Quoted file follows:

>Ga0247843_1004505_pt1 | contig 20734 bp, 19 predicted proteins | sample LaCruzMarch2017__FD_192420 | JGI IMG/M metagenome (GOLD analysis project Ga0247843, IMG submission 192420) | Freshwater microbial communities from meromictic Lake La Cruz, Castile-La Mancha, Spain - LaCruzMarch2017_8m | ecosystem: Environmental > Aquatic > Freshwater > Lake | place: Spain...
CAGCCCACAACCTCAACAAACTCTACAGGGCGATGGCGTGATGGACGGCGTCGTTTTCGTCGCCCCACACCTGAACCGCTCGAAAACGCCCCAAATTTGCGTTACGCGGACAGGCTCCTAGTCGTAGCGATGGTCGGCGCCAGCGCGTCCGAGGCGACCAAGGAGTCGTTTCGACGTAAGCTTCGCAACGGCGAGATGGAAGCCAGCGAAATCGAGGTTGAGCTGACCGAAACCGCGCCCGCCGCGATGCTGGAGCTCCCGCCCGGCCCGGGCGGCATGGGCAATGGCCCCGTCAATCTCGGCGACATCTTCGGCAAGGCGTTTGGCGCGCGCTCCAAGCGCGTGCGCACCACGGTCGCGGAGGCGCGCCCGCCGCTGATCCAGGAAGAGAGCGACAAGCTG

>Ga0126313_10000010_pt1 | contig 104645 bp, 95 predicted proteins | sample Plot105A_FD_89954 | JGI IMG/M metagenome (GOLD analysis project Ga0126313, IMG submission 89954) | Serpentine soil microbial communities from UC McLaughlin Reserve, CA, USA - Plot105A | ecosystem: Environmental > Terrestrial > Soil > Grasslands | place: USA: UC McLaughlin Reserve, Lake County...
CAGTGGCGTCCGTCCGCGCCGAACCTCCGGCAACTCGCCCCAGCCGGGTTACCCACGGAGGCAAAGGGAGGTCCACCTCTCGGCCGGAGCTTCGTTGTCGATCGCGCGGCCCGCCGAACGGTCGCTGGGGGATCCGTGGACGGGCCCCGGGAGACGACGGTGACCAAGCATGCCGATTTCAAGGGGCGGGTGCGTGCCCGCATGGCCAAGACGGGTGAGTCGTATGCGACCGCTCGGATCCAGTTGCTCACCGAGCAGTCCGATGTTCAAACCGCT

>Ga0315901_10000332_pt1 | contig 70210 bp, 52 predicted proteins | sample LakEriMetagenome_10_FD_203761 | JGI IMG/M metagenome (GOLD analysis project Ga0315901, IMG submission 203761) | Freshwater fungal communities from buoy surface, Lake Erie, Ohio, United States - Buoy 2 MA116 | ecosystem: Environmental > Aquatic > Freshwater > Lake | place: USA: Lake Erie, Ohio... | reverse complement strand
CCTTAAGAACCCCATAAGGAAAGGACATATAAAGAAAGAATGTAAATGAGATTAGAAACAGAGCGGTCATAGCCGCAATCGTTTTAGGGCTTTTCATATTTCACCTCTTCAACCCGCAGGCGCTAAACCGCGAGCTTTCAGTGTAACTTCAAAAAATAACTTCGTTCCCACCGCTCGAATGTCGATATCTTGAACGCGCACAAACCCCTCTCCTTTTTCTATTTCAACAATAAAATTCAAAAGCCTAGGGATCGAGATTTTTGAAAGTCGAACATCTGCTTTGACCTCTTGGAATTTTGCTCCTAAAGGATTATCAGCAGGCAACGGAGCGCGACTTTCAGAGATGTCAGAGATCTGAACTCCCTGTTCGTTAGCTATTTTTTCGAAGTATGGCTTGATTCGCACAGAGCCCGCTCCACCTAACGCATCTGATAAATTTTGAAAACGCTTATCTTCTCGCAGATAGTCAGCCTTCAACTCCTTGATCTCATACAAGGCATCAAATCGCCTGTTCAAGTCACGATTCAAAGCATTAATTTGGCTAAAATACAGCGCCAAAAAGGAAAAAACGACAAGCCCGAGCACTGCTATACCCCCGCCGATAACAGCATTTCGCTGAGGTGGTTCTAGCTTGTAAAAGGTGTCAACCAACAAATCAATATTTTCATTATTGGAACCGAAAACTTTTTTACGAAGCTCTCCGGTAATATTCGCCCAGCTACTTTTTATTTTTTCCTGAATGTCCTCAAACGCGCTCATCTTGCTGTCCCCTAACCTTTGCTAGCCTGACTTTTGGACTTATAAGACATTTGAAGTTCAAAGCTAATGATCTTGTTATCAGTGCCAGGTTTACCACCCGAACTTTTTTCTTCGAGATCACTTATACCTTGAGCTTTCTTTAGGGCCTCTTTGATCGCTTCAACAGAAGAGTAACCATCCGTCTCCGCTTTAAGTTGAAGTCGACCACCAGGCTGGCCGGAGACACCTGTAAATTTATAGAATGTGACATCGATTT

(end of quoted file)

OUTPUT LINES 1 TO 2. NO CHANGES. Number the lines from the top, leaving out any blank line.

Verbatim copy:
>Ga0247843_1004505_pt1 | contig 20734 bp, 19 predicted proteins | sample LaCruzMarch2017__FD_192420 | JGI IMG/M metagenome (GOLD analysis project Ga0247843, IMG submission 192420) | Freshwater microbial communities from meromictic Lake La Cruz, Castile-La Mancha, Spain - LaCruzMarch2017_8m | ecosystem: Environmental > Aquatic > Freshwater > Lake | place: Spain...
CAGCCCACAACCTCAACAAACTCTACAGGGCGATGGCGTGATGGACGGCGTCGTTTTCGTCGCCCCACACCTGAACCGCTCGAAAACGCCCCAAATTTGCGTTACGCGGACAGGCTCCTAGTCGTAGCGATGGTCGGCGCCAGCGCGTCCGAGGCGACCAAGGAGTCGTTTCGACGTAAGCTTCGCAACGGCGAGATGGAAGCCAGCGAAATCGAGGTTGAGCTGACCGAAACCGCGCCCGCCGCGATGCTGGAGCTCCCGCCCGGCCCGGGCGGCATGGGCAATGGCCCCGTCAATCTCGGCGACATCTTCGGCAAGGCGTTTGGCGCGCGCTCCAAGCGCGTGCGCACCACGGTCGCGGAGGCGCGCCCGCCGCTGATCCAGGAAGAGAGCGACAAGCTG